Queensbridge Killers, better known as Mobb Deep was a terroristic rap-duo of hip-hop flavor. The late and greatly respected Prodigy, as well as accolade smashing MC, Havoc made up Mobb Deep; the two worked like a well-oiled machine of authentic-lyricism, head banging boom-bap production, and a wild sense of abandonment for the rules. While only in their late teens, Mobb Deep was already a rough tag-team of unprecedented blows, hit after hit of the young rappers that would reach superstardom.
Their debut record, Juvenile Hell was a first look, a glimpse into the rough cut lives of two wordsmiths behind raw, but movement-inducing instrumentals with a large focus on sampled funk and early jazz. Through the opening tracks of “Me & My Crew”, “Locked In Spofford”, and “Hold Down The Fort”, Prodigy and Havoc are a wrecking crew of a bleak future for hip-hop that included lyrical themes of despair, violence, and a hellish lifestyle of institutions. Especially prevalent in their lyrical approach, Havoc begins on the track, “Peer Pressure”, that he is, “A young black teen, everyday I, deal with the pressure and mixed up is how I feel. I walk the streets with a fuck you attitude and when it comes to my peoples, you ain’t half as rude”. Havoc and Prodigy are standoffish, but are relatable characters through their music and even as they lived much different lives; their message of being your own boss is still influential to other rhymers of today. It is instantly apparent that Mobb Deep has no compassion for those that stand opposing to them, they are ready to stomp the competition and clearly from the track, “Bitch Ass Nigga”, Mobb Deep is not afraid to get their hands dirty.
Havoc explains, “You couldn’t kill me because I can’t kill myself, and if I got beef then I got it for self. And if I catch a body, I catch it for self, to me murder is good for the health… So what you wanna do punk, back up a little. Gimme some space, I’m getting hearts, street sweeper”. It is a relation to the rhyme schemes and the lyrical ability where Mobb Deep is a shining example of teen anger and Hip-Hop class acts. Hip-Hop as a genre has deep roots connected to Mobb Deep and there can not be a discussion about classic Hip-Hop without mentioning Prodigy or Havoc. The two Queensbridge Destroyers were a dangerous group both on and off the microphone; Mobb Deep is a pivotal group that stands out in history as being able to shake a room with their sharp rhymes, or keep a room bouncing with their boom-bap production. It was a dualistic time in Mobb Deep’s career where their debut needed to be authentic to their own style, but also be able to become relatable to the audience in a similar manner. Mobb Deep captures that spirit of Hip-Hop and their later track, “Stomp Em Out” is a prime example of how the production lures in listeners with the bass-heavy, horns and jazz styled drums that let both Prodigy and Havoc annihilate. The beat is able to be danced to and something that a person’s mother can enjoy, but the hardcore lyrics are the bread and butter of Mobb Deep that makes the listener really stay and start to analyze what Mobb Deep is.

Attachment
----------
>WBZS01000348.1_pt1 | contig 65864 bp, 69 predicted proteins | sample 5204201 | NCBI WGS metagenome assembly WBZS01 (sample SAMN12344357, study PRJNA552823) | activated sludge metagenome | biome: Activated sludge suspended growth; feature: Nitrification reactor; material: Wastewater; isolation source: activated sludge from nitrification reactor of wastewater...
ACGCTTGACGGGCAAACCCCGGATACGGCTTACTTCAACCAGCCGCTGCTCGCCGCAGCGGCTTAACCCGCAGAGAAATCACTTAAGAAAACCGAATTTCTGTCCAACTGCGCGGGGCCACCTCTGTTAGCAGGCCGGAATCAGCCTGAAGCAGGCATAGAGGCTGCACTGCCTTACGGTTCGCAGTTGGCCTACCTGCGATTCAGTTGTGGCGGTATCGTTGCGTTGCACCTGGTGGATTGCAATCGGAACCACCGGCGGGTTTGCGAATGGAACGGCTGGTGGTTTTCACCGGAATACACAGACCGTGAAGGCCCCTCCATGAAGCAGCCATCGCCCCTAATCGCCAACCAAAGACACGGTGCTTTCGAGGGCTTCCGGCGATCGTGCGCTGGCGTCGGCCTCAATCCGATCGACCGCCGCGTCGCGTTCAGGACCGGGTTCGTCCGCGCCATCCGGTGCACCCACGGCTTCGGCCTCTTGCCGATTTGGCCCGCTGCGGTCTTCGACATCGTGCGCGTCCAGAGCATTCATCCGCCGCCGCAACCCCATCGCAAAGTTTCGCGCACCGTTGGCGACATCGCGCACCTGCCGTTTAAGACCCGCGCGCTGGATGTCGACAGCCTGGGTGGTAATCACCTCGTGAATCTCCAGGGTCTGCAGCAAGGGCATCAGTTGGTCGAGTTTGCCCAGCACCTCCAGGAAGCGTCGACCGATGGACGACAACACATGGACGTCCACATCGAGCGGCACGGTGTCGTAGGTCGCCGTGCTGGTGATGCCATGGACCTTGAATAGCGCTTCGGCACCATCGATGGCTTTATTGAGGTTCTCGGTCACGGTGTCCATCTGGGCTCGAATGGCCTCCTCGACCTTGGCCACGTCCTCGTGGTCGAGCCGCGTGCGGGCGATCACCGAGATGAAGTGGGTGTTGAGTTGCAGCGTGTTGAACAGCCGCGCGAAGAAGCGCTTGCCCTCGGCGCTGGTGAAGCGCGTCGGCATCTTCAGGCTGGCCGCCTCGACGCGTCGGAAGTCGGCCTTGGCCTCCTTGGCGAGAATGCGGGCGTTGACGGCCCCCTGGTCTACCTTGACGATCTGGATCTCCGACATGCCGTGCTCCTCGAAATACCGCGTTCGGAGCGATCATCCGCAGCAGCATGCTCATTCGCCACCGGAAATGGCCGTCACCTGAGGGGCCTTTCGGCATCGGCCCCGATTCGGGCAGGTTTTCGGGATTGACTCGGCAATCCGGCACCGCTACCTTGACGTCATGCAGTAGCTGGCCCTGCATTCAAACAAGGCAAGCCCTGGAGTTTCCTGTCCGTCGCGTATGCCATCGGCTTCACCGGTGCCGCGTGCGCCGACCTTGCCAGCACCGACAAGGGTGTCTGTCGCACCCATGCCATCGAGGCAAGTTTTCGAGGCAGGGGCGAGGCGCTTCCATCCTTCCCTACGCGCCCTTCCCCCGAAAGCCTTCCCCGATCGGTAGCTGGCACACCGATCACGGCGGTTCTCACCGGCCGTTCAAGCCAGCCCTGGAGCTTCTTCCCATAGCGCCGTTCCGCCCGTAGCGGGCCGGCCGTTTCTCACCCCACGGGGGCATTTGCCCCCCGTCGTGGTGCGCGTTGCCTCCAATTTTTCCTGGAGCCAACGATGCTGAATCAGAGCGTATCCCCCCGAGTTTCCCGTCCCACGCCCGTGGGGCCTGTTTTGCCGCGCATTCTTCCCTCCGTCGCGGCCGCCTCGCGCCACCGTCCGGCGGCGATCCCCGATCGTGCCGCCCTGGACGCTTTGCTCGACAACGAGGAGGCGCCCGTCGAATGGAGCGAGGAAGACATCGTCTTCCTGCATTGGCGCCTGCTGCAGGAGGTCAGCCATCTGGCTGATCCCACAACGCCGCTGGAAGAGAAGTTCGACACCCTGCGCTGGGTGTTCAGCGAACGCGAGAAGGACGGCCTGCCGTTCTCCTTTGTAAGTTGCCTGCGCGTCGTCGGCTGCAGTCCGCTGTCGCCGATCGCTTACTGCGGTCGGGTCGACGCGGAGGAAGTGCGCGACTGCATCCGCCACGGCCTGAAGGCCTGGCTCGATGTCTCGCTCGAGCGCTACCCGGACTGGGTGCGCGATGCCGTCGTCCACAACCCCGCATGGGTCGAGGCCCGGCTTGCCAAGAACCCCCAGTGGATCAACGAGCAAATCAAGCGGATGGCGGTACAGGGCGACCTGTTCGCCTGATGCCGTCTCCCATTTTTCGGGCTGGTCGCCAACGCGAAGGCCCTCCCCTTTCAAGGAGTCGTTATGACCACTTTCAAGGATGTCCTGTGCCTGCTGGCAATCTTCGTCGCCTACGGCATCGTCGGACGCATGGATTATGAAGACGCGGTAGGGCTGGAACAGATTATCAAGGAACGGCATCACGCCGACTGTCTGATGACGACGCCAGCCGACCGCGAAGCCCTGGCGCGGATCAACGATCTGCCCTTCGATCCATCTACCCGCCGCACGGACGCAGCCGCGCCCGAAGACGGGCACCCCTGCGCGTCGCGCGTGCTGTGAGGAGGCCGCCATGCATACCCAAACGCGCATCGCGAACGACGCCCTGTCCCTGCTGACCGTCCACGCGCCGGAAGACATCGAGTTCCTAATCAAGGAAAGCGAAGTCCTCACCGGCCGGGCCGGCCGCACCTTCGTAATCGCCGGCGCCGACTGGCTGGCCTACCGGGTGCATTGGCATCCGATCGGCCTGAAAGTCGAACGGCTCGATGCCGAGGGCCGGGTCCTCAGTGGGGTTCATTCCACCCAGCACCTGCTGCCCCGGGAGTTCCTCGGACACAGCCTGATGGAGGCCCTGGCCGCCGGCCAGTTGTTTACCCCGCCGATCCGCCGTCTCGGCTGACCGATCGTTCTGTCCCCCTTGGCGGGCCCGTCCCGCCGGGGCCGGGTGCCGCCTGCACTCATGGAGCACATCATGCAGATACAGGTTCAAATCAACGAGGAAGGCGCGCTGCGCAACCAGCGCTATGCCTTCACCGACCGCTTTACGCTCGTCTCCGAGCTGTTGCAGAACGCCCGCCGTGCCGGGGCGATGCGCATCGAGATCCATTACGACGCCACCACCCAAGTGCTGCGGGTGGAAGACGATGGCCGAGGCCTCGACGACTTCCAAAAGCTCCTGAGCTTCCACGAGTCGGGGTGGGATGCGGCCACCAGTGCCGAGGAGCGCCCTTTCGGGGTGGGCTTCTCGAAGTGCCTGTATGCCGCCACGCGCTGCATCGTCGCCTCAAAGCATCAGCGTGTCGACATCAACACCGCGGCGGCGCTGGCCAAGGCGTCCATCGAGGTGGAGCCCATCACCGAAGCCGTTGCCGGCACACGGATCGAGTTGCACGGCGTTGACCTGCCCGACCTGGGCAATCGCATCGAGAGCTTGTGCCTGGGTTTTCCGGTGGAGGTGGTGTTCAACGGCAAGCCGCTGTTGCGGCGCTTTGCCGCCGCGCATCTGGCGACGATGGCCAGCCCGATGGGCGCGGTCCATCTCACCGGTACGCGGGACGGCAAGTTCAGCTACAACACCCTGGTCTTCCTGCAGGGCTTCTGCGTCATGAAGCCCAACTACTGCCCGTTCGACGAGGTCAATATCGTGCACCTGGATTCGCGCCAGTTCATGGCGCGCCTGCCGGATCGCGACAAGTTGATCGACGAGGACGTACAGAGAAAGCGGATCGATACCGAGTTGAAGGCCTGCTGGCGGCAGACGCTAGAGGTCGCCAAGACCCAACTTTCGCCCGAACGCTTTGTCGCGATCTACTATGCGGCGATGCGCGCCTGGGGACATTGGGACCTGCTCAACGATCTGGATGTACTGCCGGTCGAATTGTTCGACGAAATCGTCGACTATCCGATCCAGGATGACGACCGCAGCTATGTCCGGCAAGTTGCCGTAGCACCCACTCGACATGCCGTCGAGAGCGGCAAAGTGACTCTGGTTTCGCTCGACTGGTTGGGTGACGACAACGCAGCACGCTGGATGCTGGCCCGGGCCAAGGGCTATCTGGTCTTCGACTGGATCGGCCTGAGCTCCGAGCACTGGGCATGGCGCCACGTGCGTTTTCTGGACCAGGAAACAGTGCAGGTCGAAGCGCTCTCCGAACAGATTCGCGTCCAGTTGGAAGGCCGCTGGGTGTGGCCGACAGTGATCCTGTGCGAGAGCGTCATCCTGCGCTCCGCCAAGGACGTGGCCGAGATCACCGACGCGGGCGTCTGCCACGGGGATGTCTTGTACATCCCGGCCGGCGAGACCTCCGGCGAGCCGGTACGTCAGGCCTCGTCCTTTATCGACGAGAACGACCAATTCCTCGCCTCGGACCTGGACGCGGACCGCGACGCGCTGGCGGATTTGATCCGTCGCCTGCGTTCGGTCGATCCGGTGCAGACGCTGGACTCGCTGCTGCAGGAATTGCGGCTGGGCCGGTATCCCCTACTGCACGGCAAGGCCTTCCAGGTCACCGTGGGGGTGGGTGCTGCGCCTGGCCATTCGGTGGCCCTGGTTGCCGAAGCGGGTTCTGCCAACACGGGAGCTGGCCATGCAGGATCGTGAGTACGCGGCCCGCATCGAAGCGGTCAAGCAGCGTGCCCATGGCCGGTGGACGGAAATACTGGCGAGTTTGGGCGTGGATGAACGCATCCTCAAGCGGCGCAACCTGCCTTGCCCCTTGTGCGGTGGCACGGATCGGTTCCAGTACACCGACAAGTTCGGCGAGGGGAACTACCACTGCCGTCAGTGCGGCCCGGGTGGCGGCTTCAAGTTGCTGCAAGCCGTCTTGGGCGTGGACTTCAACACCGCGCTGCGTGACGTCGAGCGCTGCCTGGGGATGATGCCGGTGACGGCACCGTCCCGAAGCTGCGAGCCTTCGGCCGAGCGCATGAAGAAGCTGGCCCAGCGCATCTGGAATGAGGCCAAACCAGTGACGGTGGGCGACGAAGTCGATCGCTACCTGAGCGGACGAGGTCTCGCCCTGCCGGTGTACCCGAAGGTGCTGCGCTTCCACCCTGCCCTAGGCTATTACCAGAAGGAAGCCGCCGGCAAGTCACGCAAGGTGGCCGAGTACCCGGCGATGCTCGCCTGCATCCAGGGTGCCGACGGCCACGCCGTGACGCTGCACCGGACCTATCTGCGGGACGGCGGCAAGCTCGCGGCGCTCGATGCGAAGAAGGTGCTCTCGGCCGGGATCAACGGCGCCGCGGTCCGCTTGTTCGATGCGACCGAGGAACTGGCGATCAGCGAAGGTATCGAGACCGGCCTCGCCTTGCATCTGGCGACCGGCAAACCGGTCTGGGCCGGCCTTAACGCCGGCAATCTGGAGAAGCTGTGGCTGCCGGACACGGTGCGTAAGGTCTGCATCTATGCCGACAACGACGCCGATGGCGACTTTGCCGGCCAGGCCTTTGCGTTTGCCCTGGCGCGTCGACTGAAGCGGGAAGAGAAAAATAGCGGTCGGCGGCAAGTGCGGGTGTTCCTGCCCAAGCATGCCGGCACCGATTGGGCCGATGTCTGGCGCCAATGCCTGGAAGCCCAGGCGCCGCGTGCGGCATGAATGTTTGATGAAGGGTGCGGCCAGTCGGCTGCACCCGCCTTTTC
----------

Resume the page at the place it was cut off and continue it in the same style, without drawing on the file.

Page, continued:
Juvenile Hell is a constant work of art that shifts and twists with each incoming track, the final moments with “Peer Pressure (The Large Professor Remix)”, “Project Hallways”, and “Flavor For The Non-Believes”, is a monumental send off that can be released as a separate EP of itself. The reworking of “Peer Pressure” gives an entirely different feel as the rising horn that becomes a blaring method and the seguing techniques of “Project Hallways” is engaging. As Mobb Deep moves toward the last moments of Juvenile Hell, there is a live feeling behind their music, sending the tracks off in an up-beat style. There is not a moment where Mobb Deep lets the emotion fall to a dragging level of momentum, there is always some sort of movement going on while Prodigy and Havoc wreck the microphone. Even as the final dust settles on “Flavor For The Non-Believes”, there is still a focus on sending the beat into a quick, boom-bap style of bon voyage.
The dynamite duo moves well together and while Juvenile Hell is not their best project. It is indeed a perfect place to start as it proves that Mobb Deep only improved with their later projects, the incredible re-workings of their styles and movements led them to where they are today. The superstars of rhymes are a rare breed, one that will always last and always be prevalent in history. The entertainers of the masses, the stepping-stones of generations, the Queensbridge poets of Mobb Deep.